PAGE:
Plant spacing is based on the ultimate width of the plants. This figure is normally given as a range; for example, 3-5’. If you live in a cold climate and/or want plants to fill in more quickly, plan to space at the shorter end of the range. If you live in a warm climate, are on a limited budget, or are willing to wait longer for plants to touch, use the higher end of the range. Using the larger number is recommended when calculating distance from a building or structure. There’s really no such thing as "maximum spacing": if you don’t want your plants to touch, you can space them as far apart as you’d like. All plant spacing is calculated on center, or in other words, the centers of the plants are spaced one half of their eventual width apart:
Unless you are planting in a straight line, as you might for hedges or edging, space your plants in a staggered or zig-zag pattern for a more interesting and naturalistic look:
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DescriptionColor Coded® 'The Fuchsia is Bright' coneflower (or Echinacea ) boasts large flowers that are impossible for pollinators to miss. It lives up to its name with incredibly bright fuchsia petals, which contrast with dark center cones and bronze pollen. This perennial from Proven Winners has been selected for its exceptional branching, which means it has dense foliage and an astounding number of flowers that continue to bloom through summer and early fall.
Coneflowers are native perennials beloved by gardeners for their cheery flowers, pollinator-attracting power, and easy-growing nature. Their flowers attract bees and butterflies, and after they fade, seedheads provide food for birds through the winter. Since they're drought tolerant, deer resistant, and durable, they are easy to enjoy by gardeners of any level. DetailsBotanical name:Echinacea 'The Fuchsia is Bright' Patent #: USPPAF Common name: Coneflower, echinacea Zone: 4 – 8 Sun exposure: Sun (6+ hrs sun) to part sun (4-6 hrs sun) Height x width: 20-22″ x 16-18″ Flower color: Pink Foliage color: Green Season of Interest: Summer-fall Bloom time: Summer, fall Features: Proven winners, native, low flammability, drought tolerant, deer resistant, container plants, best sellers, best for beginners Uses: Border, cottage gardening, massing, naturalizing, pollinator plant, native plant, wildflower. How To GrowSoil: Any well-drained soil will do. Light: Full sun. Plant them in a spot that gets at least 6 hours of full sun a day. If planted in too much shade, plants may flop or strain to reach the sun. Water: Average. Water regularly the first season to encourage good root growth. Though coneflowers handle heat and dry conditions well once established, they appreciate regular watering and flower more if they are not stressed. Spacing: 16 – 20 inches Fertilizing: Little needed. Over-fertilizing will cause spindly growth, so once in the spring with a granular garden fertilizer is more than sufficient. Winterizing: Avoid damp spots. Do not heap mulching over crowns in winter, as this can cause rot. Leave the foliage and old flowers standing for winter (birds enjoy the seed heads), then trim back or remove spent foliage in early spring before new growth emerges. Maintenance & Pruning: Once planted, they are best left alone, as they do not transplant well. Deadheading (snipping off the spent blooms) is not necessary but does increase new flower production.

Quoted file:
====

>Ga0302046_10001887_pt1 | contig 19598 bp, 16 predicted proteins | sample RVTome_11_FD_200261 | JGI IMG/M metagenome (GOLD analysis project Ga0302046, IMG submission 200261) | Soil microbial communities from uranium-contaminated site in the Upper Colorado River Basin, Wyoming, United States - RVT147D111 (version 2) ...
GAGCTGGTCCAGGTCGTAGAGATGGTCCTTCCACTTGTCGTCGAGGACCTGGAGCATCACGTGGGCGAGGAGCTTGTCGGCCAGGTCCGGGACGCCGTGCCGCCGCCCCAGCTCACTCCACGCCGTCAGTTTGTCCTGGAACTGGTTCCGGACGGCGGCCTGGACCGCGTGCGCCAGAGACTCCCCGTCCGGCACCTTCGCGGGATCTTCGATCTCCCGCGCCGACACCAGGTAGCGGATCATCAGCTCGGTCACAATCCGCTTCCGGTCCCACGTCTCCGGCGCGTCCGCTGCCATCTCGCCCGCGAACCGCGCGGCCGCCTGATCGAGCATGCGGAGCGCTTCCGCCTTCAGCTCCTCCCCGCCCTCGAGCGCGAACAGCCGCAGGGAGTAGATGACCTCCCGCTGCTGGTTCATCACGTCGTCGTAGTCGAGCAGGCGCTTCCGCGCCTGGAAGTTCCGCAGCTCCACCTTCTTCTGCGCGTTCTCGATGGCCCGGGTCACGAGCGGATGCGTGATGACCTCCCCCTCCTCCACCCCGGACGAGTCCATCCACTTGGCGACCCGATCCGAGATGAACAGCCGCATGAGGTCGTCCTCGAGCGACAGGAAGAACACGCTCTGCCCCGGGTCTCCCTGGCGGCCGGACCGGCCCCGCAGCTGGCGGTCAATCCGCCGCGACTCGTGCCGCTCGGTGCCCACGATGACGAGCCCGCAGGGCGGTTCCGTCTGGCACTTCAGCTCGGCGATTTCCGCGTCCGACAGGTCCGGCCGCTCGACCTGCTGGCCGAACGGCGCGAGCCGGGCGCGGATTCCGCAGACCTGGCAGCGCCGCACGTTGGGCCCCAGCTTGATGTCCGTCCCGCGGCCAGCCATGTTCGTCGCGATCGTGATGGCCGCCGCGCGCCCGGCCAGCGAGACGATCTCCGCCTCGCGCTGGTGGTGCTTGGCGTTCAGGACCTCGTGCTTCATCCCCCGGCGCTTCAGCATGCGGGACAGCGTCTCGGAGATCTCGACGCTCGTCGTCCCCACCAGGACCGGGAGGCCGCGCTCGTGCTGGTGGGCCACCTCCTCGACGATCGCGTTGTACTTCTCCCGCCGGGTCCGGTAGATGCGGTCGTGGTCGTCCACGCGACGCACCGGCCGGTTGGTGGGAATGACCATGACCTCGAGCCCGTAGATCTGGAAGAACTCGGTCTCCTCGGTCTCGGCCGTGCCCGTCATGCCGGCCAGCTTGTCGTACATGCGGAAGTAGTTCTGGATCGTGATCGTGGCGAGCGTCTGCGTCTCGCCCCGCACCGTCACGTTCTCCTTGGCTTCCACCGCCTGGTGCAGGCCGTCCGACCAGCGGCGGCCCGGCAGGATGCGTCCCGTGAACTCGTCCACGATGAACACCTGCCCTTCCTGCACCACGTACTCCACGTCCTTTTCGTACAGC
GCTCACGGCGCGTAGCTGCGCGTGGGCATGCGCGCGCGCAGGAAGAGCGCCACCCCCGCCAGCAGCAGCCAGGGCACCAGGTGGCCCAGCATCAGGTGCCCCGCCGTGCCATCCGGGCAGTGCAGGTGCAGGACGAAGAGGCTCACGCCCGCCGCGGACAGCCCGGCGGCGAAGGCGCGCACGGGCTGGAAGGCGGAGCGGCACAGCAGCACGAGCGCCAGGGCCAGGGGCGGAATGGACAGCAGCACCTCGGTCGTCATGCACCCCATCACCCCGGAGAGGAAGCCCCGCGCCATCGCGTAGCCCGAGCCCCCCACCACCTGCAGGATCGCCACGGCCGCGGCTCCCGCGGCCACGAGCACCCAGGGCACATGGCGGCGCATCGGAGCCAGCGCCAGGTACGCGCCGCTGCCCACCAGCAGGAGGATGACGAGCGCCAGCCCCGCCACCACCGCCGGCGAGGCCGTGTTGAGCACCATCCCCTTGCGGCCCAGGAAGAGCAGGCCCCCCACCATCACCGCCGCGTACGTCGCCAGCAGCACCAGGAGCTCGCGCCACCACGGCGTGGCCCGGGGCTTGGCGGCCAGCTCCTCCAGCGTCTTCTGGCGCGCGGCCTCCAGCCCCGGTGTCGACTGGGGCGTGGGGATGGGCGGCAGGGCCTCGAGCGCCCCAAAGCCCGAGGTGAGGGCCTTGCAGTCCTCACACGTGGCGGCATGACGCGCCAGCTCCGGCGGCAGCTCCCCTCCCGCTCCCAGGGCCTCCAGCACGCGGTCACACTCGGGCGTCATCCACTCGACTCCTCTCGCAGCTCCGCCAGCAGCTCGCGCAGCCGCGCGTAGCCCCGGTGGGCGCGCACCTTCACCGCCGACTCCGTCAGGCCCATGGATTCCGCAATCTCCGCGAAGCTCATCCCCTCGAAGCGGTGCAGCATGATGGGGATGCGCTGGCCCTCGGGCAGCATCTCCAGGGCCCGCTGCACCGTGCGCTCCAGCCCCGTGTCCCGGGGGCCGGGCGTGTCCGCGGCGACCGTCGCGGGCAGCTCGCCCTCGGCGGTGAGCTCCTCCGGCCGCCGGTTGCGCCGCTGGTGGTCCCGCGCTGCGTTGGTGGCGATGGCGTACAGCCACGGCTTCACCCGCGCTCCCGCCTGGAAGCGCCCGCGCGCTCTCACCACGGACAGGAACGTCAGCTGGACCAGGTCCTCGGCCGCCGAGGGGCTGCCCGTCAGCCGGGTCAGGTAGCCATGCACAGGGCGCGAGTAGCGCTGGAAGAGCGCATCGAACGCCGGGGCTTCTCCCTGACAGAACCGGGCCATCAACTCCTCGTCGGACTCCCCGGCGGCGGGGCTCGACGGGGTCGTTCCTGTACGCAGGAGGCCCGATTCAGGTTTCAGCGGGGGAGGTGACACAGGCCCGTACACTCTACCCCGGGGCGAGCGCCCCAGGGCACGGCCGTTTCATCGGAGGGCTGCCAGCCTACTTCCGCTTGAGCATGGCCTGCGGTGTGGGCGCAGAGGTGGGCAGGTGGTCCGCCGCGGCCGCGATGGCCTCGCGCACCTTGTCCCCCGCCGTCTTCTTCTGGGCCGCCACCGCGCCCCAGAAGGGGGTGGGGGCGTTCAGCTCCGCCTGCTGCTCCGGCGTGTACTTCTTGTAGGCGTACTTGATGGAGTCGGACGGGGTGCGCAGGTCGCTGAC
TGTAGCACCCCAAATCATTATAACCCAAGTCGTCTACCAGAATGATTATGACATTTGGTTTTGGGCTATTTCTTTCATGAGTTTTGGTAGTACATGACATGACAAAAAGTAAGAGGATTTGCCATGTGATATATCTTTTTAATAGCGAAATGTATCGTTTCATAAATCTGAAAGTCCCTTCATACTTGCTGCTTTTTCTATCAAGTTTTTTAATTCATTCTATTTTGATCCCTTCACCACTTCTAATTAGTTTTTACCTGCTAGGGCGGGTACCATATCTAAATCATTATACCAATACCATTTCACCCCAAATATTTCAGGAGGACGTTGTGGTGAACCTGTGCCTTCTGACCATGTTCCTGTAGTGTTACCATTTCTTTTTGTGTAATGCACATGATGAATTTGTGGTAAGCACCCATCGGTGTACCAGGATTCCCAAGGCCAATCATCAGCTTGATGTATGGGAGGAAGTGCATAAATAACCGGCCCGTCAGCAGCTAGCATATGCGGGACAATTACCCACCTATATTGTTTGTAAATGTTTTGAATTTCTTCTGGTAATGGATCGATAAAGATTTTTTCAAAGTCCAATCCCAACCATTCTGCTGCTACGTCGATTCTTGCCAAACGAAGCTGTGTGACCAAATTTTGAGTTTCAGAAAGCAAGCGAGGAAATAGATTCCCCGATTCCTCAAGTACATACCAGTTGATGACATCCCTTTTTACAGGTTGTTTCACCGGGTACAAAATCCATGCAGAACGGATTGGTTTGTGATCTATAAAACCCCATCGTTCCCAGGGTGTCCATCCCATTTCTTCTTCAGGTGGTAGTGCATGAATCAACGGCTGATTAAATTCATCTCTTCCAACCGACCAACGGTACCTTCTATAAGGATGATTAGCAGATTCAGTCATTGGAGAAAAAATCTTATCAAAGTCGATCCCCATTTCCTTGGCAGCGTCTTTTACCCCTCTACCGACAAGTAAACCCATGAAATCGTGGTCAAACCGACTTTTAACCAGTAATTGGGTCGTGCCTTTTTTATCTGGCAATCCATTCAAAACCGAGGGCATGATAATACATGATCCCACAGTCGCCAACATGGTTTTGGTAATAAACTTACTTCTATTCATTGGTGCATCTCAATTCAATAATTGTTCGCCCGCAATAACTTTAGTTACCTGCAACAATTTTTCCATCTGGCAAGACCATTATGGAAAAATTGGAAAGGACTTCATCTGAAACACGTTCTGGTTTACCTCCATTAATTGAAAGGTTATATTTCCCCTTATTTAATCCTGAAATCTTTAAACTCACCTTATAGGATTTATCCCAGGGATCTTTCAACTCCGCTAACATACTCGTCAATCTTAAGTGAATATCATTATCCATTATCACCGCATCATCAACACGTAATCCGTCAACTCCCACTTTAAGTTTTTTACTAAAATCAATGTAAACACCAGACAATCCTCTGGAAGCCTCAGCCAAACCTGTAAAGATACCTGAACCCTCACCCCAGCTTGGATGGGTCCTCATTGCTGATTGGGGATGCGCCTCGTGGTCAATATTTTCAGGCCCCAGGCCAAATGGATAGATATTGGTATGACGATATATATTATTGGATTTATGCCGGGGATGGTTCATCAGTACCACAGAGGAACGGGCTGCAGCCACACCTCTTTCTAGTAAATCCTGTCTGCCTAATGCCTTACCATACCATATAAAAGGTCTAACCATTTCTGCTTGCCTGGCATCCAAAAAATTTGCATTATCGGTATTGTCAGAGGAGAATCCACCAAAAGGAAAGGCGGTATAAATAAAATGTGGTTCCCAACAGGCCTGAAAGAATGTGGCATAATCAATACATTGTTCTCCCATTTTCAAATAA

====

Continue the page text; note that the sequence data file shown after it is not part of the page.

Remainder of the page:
Your Questions on Coneflowers, Answered!
Learn how to grow coneflowers if they require deadheading, which birds eat coneflower seeds and everything else you need to know to grow these long-blooming perennials like a pro.